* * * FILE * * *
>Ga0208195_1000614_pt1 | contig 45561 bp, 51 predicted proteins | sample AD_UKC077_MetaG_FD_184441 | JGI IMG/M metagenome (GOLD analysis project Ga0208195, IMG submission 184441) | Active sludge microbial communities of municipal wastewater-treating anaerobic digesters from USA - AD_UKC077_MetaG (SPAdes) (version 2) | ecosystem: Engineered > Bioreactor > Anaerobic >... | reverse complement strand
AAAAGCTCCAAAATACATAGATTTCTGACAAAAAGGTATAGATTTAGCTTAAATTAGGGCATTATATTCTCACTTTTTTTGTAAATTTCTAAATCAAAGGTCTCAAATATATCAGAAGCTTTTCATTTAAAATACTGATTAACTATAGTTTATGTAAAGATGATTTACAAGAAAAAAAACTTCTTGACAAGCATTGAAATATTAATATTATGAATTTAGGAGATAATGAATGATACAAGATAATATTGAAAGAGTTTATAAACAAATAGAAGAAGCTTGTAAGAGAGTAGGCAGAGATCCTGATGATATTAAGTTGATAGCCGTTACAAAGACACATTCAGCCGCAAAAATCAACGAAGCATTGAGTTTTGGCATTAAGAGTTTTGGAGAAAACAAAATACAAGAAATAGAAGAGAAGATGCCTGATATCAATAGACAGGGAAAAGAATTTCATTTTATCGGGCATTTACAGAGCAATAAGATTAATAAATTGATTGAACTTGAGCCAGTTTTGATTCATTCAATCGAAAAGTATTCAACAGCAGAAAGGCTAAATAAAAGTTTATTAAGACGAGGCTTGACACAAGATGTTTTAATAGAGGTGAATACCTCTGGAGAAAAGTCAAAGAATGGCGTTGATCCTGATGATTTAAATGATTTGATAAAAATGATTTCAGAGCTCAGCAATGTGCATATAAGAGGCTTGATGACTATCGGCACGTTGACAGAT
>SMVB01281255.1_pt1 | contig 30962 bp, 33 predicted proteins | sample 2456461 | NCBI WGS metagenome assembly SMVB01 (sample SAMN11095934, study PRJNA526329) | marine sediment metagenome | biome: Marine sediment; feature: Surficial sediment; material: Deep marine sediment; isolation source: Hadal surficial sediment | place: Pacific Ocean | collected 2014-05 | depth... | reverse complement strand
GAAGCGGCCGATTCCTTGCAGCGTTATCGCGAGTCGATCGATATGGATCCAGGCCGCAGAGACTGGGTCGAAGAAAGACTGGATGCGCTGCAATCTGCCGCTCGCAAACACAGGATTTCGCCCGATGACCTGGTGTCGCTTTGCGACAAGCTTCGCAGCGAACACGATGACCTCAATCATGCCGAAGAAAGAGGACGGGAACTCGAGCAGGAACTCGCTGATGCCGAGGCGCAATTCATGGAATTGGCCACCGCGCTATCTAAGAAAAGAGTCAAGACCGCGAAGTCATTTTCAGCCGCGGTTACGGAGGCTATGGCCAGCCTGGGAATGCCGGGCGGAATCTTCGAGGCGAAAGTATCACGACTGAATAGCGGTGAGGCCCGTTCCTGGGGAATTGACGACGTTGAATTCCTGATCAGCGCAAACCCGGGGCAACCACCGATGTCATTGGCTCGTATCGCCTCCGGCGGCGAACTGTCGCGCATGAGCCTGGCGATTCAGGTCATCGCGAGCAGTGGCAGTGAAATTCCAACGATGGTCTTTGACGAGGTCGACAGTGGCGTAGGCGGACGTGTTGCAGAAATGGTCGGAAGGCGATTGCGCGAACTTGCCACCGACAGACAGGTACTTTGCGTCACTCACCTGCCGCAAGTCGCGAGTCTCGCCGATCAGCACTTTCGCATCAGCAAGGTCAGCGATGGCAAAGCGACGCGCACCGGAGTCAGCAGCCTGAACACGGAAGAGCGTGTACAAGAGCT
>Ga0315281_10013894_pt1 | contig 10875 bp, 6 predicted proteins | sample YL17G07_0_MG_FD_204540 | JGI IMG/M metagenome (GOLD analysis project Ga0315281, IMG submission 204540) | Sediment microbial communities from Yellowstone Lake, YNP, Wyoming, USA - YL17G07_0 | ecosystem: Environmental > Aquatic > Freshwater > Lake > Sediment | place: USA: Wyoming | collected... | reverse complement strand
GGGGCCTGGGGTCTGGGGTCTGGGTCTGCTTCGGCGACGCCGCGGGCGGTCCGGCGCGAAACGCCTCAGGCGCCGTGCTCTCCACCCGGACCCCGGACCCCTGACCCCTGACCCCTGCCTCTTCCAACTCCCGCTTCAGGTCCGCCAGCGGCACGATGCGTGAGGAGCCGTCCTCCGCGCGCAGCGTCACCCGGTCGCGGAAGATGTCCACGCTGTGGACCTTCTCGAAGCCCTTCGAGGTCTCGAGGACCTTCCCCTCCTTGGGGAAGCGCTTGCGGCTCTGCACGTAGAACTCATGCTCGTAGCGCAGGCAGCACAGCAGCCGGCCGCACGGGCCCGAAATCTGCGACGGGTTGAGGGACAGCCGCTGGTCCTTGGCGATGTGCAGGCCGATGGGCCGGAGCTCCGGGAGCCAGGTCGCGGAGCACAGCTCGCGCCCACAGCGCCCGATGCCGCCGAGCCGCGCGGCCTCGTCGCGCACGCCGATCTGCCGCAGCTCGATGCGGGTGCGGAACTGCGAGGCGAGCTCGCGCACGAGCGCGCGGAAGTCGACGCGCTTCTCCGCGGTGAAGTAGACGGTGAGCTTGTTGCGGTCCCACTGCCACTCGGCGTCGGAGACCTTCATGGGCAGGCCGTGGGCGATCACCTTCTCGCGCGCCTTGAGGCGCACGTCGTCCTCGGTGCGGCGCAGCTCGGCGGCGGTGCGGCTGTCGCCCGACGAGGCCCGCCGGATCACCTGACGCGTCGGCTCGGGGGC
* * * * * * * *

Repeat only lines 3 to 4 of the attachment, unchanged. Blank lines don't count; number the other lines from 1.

>SMVB01281255.1_pt1 | contig 30962 bp, 33 predicted proteins | sample 2456461 | NCBI WGS metagenome assembly SMVB01 (sample SAMN11095934, study PRJNA526329) | marine sediment metagenome | biome: Marine sediment; feature: Surficial sediment; material: Deep marine sediment; isolation source: Hadal surficial sediment | place: Pacific Ocean | collected 2014-05 | depth... | reverse complement strand
GAAGCGGCCGATTCCTTGCAGCGTTATCGCGAGTCGATCGATATGGATCCAGGCCGCAGAGACTGGGTCGAAGAAAGACTGGATGCGCTGCAATCTGCCGCTCGCAAACACAGGATTTCGCCCGATGACCTGGTGTCGCTTTGCGACAAGCTTCGCAGCGAACACGATGACCTCAATCATGCCGAAGAAAGAGGACGGGAACTCGAGCAGGAACTCGCTGATGCCGAGGCGCAATTCATGGAATTGGCCACCGCGCTATCTAAGAAAAGAGTCAAGACCGCGAAGTCATTTTCAGCCGCGGTTACGGAGGCTATGGCCAGCCTGGGAATGCCGGGCGGAATCTTCGAGGCGAAAGTATCACGACTGAATAGCGGTGAGGCCCGTTCCTGGGGAATTGACGACGTTGAATTCCTGATCAGCGCAAACCCGGGGCAACCACCGATGTCATTGGCTCGTATCGCCTCCGGCGGCGAACTGTCGCGCATGAGCCTGGCGATTCAGGTCATCGCGAGCAGTGGCAGTGAAATTCCAACGATGGTCTTTGACGAGGTCGACAGTGGCGTAGGCGGACGTGTTGCAGAAATGGTCGGAAGGCGATTGCGCGAACTTGCCACCGACAGACAGGTACTTTGCGTCACTCACCTGCCGCAAGTCGCGAGTCTCGCCGATCAGCACTTTCGCATCAGCAAGGTCAGCGATGGCAAAGCGACGCGCACCGGAGTCAGCAGCCTGAACACGGAAGAGCGTGTACAAGAGCT